Guggul is derived from the Commiphora Mukul tree, a species of the Burseraceae family. (3) Commiphora Mukul trees are found mainly in India, Bangladesh and Pakistan. Guggul is composed of the sap of the tree. It is used to manufacture incense and traditional medicine. (3) Revered for its healing properties, it is also extensively used to treat various ailments. The use of guggul can be traced as early as 600 BC. (1) (2)
Herbal weight loss aid
Guggul is claimed to have been known as an ancient weight loss aid. (1) Research suggests that an intake of guggul phosphate and L-tyrosine combined may aid in weight loss in moderately overweight people. This combination may not work on overweight or obese people. It is usually available as herbal supplements, effectively treating obesity for weight loss and reducing body circumference. It may help to suppress appetite as a step towards weight loss. Less research evidence is available to support guggul for this benefit.
Imparting anti-inflammatory properties
Sushrut Samhita, the ancient script on medicine and surgery, considers guggul beneficial in treating obesity, digestive tract disorders, blood cancer, IBD, asthma, malignant sores, sinus, oedema, arthritis, ulcers, diabetes and other diseases. In modern times, Guggul gum resin is an effective remedy for treating high cholesterol, acne, atherosclerosis, and weight loss.
Guggul imparts therapeutic properties towards enhanced health, composed of guggulsterone (GS), boswellic acid (BA), lignans, and ketosterols. (5)
Apart from weight loss, Guggul has therapeutic effects on hyperlipidemia or lowering cholesterol levels on people following Indian diets. (3) The guggulsterone may help in improving arthritis. While osteoarthritis may need a smaller daily dose of 1500 mg per day, rheumatoid arthritis will require 3000 mg per day dosage for at least four months for improving the condition. With anti-inflammatory properties, guggul seems to work well on nodulocystic acne, eczema and psoriasis. (2)
Guggul, a herbal medicine, should be taken under medical prescription only. Intake may produce side effects such as diarrhoea, hiccups, allergic skin reactions, mild nausea, vomiting, belching, headache, etc. It is safe to intake within the recommended dosage only. High doses of guggul may lead to liver damage. Persons with severe liver or kidney disease, pregnant and lactating women, patients under treatment for a thyroid disorder or hormone-sensitive cancer should avoid the use of guggul. Guggul should also be avoided if taken with herbal supplements or blood thinners as turmeric, garlic, ginger, ginkgo, aspirin or non-steroid anti-inflammatory drugs. Use of birth control pills, thyroid hormones, breast cancer drugs, and herbs as soy ad flaxseed should not be used alongside the intake of guggul. (4)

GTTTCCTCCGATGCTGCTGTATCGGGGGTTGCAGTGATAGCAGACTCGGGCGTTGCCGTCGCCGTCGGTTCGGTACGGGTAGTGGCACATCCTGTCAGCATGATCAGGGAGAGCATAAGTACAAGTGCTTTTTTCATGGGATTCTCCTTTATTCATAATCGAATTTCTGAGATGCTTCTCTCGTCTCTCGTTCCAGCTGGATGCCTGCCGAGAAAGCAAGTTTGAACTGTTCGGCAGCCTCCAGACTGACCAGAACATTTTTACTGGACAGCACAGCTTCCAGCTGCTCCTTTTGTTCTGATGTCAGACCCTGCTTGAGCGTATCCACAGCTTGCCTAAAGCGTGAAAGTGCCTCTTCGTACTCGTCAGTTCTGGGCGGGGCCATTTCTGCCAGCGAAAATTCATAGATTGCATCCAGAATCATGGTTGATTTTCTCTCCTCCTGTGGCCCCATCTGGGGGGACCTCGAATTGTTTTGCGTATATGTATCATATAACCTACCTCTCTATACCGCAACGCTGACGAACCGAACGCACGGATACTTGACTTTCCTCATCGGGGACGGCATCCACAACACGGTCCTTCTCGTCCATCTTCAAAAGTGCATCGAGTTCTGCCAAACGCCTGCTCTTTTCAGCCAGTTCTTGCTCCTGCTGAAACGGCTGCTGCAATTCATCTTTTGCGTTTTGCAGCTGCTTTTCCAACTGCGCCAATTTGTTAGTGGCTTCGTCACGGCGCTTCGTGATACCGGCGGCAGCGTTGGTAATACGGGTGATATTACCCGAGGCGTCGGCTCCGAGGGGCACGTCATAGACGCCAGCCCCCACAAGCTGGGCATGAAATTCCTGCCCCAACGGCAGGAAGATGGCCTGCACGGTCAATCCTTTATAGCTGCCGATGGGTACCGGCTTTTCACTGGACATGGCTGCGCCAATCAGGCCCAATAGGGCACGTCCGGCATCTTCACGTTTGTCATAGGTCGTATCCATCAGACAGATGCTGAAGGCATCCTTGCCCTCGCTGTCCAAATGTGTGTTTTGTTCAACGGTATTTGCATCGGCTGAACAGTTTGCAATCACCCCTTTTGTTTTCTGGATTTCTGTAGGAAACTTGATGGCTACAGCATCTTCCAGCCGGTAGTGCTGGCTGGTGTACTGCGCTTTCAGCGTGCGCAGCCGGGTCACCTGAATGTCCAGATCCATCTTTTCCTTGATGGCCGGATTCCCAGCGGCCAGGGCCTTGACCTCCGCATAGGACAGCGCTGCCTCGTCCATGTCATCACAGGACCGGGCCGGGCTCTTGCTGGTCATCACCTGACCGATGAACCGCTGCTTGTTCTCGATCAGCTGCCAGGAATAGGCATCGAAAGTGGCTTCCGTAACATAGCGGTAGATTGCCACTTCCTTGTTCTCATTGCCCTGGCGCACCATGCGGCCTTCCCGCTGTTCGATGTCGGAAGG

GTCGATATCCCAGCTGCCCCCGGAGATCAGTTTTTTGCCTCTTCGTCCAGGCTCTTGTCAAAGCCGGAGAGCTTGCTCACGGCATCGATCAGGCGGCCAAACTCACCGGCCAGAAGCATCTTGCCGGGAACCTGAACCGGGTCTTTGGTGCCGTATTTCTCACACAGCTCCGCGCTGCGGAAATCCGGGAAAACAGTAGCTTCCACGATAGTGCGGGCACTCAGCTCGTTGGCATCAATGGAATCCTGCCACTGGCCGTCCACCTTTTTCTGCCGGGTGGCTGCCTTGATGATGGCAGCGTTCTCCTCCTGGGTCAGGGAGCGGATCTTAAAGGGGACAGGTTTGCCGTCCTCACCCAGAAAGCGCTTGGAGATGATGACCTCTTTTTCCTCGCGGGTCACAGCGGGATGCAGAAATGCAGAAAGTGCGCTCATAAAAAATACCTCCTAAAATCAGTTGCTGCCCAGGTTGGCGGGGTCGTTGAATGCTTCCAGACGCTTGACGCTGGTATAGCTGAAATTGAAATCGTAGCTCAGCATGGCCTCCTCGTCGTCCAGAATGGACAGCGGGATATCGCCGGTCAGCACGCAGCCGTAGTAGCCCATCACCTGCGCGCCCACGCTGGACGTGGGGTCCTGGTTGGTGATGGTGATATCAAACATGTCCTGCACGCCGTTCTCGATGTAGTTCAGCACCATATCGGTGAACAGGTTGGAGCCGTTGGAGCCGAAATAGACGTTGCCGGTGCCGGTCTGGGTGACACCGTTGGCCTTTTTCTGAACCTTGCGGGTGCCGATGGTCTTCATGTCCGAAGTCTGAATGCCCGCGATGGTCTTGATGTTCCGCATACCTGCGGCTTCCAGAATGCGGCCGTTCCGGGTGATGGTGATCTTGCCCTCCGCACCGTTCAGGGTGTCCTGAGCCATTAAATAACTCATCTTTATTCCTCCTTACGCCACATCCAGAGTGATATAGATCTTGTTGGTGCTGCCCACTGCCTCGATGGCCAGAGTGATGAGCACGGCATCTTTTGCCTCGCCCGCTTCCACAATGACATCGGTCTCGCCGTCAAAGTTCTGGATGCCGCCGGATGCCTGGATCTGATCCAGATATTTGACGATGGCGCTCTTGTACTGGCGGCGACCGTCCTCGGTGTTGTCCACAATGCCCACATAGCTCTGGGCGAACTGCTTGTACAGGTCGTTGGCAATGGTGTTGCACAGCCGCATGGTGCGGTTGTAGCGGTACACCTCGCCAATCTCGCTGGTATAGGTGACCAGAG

Due to its various benefits, Guggul has several patents as a constituent of polyherbal formulations and cosmetics.
Anzen Exports: Services for the Healthcare Industry
Anzen Exports is renowned for manufacturing and exporting high-quality Active Pharmaceutical Ingredients, herbal extracts, nutraceutical ingredients, and cosmetic ingredients. Anzen was involved in domestic trading and export of Active Pharmaceutical Ingredients. The company used the best of its resources and workforce to strengthen its network with the finest manufacturers in India.
Anzen Exports is vertically integrated into the healthcare industry. It works towards the common goal of providing the best services for the needs of the Pharmaceutical Industry.
For more details, visit www.anzen.co.in
Anzen Export’s blog posts have been written with the information gathered from approved medical journals and websites online. Our research and technical team strive to provide relevant information through such articles. To be best informed, we advise consulting a doctor about an ingredient or medicine before taking it.